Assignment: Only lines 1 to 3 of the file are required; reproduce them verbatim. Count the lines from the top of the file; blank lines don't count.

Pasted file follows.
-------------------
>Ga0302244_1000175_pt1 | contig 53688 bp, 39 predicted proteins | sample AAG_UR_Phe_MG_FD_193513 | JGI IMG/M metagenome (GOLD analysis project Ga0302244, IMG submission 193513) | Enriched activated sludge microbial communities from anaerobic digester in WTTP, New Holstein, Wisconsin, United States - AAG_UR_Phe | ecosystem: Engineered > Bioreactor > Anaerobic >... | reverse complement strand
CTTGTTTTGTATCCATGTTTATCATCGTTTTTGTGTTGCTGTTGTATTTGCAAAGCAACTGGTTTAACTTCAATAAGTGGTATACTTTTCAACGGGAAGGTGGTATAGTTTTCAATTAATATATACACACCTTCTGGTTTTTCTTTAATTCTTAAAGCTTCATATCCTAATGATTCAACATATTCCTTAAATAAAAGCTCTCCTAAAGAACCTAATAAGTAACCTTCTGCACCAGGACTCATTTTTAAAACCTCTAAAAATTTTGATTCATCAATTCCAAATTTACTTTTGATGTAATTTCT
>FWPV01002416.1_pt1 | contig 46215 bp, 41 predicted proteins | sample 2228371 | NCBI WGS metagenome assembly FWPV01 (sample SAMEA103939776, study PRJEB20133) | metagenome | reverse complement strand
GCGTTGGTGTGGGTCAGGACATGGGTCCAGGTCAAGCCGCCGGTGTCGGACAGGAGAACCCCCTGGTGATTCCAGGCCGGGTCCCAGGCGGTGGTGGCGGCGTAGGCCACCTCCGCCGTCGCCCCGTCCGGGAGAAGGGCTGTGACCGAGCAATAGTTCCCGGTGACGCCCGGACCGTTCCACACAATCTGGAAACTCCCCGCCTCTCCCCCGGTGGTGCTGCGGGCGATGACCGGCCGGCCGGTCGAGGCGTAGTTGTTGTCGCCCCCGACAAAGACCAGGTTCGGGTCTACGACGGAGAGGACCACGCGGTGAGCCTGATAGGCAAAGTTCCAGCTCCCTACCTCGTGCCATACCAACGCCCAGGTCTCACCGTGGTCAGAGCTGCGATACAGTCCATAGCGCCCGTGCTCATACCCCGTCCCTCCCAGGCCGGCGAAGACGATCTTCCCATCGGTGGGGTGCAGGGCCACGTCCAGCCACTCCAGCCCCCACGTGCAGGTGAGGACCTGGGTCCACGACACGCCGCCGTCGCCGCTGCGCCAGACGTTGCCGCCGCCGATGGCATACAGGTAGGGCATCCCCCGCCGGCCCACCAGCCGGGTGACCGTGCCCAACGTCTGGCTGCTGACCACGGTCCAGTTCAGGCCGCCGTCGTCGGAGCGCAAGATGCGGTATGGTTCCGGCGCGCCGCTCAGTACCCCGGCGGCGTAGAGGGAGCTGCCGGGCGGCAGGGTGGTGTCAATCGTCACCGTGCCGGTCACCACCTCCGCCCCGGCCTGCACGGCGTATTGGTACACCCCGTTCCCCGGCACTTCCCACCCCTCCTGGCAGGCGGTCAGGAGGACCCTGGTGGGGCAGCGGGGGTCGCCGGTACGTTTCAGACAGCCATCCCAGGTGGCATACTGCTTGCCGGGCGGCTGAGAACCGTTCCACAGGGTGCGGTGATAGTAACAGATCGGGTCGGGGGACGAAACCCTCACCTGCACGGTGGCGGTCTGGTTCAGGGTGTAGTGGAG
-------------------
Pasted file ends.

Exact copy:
>Ga0302244_1000175_pt1 | contig 53688 bp, 39 predicted proteins | sample AAG_UR_Phe_MG_FD_193513 | JGI IMG/M metagenome (GOLD analysis project Ga0302244, IMG submission 193513) | Enriched activated sludge microbial communities from anaerobic digester in WTTP, New Holstein, Wisconsin, United States - AAG_UR_Phe | ecosystem: Engineered > Bioreactor > Anaerobic >... | reverse complement strand
CTTGTTTTGTATCCATGTTTATCATCGTTTTTGTGTTGCTGTTGTATTTGCAAAGCAACTGGTTTAACTTCAATAAGTGGTATACTTTTCAACGGGAAGGTGGTATAGTTTTCAATTAATATATACACACCTTCTGGTTTTTCTTTAATTCTTAAAGCTTCATATCCTAATGATTCAACATATTCCTTAAATAAAAGCTCTCCTAAAGAACCTAATAAGTAACCTTCTGCACCAGGACTCATTTTTAAAACCTCTAAAAATTTTGATTCATCAATTCCAAATTTACTTTTGATGTAATTTCT
>FWPV01002416.1_pt1 | contig 46215 bp, 41 predicted proteins | sample 2228371 | NCBI WGS metagenome assembly FWPV01 (sample SAMEA103939776, study PRJEB20133) | metagenome | reverse complement strand